This is the third installment of my five-part series on the Gerasene Demoniac episode in Mark 5:1–20. See also: Part 1 and Part 2.
the first-century Judean context, not a single person who read or heard Mark’s
naming of “Legion” would have misunderstood its explosively political
connotation. The legion was a Roman military unit consisting of as many as
6,000 men, though frequently averaged around half that number.
Just as the unfortunate Gerasene man was occupied by thousands of destructively
violent demons, so did Roman legions occupy much of ancient Palestine.
Unfortunately, this is a connotation which is lost in translation with
paraphrases such as the CEV, and the GNT, which translate Legiw;n as “Lots” and “Mob,”
respectively. In fact, the entire passage is rife with military imagery: the
“herd” of swine is cleverly suggestive of a group of military recruits, Jesus’
dismissal of the demons in v.13 is reminiscent of the command of a superior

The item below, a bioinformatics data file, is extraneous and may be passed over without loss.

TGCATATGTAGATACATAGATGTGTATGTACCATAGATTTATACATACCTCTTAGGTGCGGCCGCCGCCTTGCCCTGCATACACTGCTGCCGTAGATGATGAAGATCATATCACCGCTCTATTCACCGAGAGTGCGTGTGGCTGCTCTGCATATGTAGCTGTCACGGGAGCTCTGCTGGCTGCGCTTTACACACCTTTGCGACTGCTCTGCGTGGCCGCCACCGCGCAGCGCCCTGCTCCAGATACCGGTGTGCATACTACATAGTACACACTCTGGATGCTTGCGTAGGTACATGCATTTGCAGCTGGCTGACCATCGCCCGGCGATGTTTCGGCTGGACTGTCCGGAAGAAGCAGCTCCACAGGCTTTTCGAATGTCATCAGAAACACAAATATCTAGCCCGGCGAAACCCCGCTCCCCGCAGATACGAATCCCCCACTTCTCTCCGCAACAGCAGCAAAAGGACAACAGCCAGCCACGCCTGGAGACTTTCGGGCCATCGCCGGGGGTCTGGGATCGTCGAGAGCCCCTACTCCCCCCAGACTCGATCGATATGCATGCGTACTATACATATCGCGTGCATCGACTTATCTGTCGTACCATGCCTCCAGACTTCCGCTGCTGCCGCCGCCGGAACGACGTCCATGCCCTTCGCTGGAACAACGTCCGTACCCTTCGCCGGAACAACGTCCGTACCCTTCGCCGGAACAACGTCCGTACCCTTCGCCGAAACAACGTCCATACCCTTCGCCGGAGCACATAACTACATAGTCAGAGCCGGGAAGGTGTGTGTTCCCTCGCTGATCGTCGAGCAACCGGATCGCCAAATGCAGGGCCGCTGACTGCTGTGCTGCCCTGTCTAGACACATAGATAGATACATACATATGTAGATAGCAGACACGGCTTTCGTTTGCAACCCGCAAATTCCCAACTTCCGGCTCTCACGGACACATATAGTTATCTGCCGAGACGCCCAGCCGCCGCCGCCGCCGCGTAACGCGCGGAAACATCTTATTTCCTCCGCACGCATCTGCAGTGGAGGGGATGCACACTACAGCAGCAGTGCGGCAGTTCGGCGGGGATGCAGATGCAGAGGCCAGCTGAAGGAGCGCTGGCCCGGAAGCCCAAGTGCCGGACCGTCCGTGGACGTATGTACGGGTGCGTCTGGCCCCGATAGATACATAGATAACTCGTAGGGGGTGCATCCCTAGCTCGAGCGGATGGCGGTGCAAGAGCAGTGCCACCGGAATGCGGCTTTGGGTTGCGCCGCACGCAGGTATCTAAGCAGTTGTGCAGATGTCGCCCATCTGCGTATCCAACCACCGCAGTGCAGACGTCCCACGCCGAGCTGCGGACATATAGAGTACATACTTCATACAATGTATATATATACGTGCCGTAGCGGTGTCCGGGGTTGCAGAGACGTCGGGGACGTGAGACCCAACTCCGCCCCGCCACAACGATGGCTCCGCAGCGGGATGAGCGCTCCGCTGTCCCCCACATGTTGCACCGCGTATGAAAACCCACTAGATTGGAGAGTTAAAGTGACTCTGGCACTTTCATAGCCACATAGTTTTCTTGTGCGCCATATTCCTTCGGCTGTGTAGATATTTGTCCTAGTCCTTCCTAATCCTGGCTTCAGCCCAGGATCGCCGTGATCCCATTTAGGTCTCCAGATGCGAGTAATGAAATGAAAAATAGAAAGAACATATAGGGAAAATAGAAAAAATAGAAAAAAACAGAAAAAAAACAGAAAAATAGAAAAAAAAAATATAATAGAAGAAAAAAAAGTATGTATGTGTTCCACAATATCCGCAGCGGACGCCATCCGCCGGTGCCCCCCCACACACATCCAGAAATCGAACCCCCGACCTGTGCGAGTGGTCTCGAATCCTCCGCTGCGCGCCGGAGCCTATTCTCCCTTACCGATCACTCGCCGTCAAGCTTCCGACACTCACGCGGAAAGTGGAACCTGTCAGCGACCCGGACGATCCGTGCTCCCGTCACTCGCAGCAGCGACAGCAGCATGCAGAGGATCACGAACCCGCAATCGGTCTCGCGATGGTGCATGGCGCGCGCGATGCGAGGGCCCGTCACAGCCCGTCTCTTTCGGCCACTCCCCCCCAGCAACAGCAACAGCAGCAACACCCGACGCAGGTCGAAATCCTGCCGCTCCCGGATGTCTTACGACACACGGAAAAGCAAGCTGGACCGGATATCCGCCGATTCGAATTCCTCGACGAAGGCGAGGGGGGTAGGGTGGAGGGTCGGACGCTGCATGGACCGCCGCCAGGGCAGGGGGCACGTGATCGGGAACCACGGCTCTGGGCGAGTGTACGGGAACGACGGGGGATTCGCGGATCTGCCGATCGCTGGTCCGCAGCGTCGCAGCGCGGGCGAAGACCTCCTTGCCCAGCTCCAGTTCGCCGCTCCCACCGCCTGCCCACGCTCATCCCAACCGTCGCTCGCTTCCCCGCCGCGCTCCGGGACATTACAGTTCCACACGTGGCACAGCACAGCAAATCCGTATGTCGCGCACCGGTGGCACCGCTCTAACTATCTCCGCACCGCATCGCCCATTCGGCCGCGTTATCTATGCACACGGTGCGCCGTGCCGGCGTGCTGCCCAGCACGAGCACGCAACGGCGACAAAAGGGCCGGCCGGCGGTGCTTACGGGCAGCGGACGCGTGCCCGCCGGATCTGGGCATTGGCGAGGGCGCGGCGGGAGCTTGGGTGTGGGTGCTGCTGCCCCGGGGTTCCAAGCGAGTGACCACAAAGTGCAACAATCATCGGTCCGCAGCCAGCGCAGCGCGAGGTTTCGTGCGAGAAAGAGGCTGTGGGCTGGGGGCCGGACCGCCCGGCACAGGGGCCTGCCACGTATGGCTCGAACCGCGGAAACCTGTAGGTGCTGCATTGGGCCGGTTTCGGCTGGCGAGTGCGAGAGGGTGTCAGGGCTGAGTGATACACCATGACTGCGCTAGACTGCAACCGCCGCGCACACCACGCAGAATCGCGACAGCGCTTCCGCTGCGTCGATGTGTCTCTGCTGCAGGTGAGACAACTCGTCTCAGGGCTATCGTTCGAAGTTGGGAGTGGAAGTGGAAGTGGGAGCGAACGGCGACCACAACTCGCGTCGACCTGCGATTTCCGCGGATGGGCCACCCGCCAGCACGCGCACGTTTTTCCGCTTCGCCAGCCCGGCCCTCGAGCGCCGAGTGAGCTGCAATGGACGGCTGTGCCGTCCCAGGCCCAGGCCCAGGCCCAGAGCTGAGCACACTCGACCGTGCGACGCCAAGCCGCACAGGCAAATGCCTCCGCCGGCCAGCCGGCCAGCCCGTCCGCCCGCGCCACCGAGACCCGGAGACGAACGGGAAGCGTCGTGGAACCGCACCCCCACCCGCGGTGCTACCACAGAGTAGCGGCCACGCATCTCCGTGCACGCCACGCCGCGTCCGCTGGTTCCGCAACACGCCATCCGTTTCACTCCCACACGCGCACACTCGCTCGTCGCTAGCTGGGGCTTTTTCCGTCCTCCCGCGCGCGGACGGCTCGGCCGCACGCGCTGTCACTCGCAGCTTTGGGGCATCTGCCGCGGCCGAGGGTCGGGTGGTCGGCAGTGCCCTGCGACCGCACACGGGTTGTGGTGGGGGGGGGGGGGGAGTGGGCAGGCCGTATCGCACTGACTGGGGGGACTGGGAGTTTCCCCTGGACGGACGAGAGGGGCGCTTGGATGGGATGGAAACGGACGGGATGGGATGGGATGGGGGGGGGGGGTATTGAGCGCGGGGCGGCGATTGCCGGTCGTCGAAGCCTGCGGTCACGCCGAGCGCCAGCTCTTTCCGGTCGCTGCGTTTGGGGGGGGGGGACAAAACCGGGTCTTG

officer, and as the pigs rush into the sea the reader is reminded of a
battalion of troops charging into the frontline of a battle.
Furthermore, Marcus goes so far as to suggest that Legion’s request to “enter”
the pigs in v.12 carries an obscene sexual innuendo, as “ancient armies, like
modern ones, were famous for rape.”
is not difficult to see how ancient Judean Christians might have been
entertained by this image—the omnipotent, oppressive force of Rome is here
depicted as subserviently cowering to Jesus, son of the Most High God—even
bargaining with him!—and
ultimately fleeing from his presence to their own destruction, in addition to
possible speculation by the author of Mark as to what Romans like to do with
pigs in their free time. And perhaps most peculiar of all is the fact that
Jesus manages to liberate the region from this veritable army of demons without
any sort of violent struggle with the legion itself: “The options of violence
have not worked. No one is stronger than the demoniac, just as no army is
mightier than the Roman Empire’s.”
Only the presence of Jesus—the one with power over the sea and over demons—can
exile the oppressors, a notion ironically illustrated in the fact that the word
from which Gerasa is derived meant “to
Jesus thus has power greater than that of Rome.